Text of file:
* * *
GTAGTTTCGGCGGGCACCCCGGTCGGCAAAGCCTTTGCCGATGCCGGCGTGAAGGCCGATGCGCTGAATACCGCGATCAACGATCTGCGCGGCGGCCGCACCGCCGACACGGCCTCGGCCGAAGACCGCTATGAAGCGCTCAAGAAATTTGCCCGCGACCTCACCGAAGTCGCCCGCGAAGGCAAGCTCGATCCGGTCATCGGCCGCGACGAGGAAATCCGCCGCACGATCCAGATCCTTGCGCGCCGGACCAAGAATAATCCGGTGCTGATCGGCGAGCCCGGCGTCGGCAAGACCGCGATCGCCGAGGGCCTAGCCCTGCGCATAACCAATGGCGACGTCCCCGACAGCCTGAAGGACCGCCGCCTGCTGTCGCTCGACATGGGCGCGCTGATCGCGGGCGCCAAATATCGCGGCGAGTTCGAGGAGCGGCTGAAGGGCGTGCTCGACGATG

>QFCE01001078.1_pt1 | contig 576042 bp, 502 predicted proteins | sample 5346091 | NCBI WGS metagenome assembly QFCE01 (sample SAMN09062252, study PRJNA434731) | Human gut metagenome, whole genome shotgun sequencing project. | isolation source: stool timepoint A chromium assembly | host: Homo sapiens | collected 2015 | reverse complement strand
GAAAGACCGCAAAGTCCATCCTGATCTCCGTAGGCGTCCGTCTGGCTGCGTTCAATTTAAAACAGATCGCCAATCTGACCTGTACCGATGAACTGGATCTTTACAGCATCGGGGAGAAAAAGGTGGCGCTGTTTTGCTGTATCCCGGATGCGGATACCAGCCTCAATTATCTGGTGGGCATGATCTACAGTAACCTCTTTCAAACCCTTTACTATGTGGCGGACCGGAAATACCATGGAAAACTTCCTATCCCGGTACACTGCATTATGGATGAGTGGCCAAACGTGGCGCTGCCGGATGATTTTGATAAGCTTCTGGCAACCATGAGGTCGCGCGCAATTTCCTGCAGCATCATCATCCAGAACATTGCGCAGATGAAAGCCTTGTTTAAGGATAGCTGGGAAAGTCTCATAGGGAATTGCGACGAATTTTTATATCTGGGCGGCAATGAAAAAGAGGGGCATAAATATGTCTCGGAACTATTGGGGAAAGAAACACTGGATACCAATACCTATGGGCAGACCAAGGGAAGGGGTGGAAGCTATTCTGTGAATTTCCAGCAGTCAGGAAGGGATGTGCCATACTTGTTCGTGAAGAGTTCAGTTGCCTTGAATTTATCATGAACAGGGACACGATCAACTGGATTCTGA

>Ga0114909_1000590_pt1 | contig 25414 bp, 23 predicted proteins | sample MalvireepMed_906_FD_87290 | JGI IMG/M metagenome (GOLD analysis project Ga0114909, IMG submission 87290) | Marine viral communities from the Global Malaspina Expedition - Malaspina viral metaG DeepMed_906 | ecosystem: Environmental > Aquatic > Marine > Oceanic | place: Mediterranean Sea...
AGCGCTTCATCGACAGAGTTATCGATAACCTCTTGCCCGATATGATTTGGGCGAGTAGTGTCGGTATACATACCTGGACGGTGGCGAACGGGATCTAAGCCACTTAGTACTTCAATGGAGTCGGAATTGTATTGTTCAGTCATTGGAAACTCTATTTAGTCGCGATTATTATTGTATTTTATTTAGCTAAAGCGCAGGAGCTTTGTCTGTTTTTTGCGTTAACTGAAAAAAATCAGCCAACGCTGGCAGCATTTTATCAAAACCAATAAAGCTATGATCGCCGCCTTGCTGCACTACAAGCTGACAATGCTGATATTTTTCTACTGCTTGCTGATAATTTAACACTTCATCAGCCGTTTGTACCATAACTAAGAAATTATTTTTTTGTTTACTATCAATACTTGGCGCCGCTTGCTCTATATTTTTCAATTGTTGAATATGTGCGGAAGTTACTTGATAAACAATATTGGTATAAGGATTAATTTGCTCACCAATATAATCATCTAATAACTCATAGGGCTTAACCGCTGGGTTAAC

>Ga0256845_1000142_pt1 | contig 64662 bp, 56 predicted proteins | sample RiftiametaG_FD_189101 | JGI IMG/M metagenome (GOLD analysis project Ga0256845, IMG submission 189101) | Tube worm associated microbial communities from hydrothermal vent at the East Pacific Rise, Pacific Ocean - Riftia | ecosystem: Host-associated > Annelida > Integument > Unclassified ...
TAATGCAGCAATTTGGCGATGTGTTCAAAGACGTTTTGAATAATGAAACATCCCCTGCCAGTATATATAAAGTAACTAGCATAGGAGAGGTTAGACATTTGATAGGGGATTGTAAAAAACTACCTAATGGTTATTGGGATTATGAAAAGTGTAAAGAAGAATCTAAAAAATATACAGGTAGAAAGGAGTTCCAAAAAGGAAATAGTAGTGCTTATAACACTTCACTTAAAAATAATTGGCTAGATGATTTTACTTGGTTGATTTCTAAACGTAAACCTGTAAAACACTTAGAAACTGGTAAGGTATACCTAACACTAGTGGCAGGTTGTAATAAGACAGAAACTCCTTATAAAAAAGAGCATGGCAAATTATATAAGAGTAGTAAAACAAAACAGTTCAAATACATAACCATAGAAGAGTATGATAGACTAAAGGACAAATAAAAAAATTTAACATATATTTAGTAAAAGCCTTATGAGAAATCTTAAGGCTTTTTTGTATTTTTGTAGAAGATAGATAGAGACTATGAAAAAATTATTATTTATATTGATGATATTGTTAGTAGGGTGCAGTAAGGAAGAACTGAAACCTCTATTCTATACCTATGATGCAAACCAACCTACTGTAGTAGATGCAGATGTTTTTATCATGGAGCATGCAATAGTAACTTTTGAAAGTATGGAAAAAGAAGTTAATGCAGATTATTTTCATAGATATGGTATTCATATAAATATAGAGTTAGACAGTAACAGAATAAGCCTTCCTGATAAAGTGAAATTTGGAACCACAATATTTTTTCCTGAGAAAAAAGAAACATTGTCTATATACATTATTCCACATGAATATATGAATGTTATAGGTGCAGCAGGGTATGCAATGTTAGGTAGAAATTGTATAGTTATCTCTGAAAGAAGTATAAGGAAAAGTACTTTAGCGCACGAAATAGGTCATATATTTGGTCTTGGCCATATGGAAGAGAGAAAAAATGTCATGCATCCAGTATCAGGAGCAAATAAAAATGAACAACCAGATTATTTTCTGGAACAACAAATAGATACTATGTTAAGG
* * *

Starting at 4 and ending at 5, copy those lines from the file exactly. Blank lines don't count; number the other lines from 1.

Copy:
>Ga0114909_1000590_pt1 | contig 25414 bp, 23 predicted proteins | sample MalvireepMed_906_FD_87290 | JGI IMG/M metagenome (GOLD analysis project Ga0114909, IMG submission 87290) | Marine viral communities from the Global Malaspina Expedition - Malaspina viral metaG DeepMed_906 | ecosystem: Environmental > Aquatic > Marine > Oceanic | place: Mediterranean Sea...
AGCGCTTCATCGACAGAGTTATCGATAACCTCTTGCCCGATATGATTTGGGCGAGTAGTGTCGGTATACATACCTGGACGGTGGCGAACGGGATCTAAGCCACTTAGTACTTCAATGGAGTCGGAATTGTATTGTTCAGTCATTGGAAACTCTATTTAGTCGCGATTATTATTGTATTTTATTTAGCTAAAGCGCAGGAGCTTTGTCTGTTTTTTGCGTTAACTGAAAAAAATCAGCCAACGCTGGCAGCATTTTATCAAAACCAATAAAGCTATGATCGCCGCCTTGCTGCACTACAAGCTGACAATGCTGATATTTTTCTACTGCTTGCTGATAATTTAACACTTCATCAGCCGTTTGTACCATAACTAAGAAATTATTTTTTTGTTTACTATCAATACTTGGCGCCGCTTGCTCTATATTTTTCAATTGTTGAATATGTGCGGAAGTTACTTGATAAACAATATTGGTATAAGGATTAATTTGCTCACCAATATAATCATCTAATAACTCATAGGGCTTAACCGCTGGGTTAAC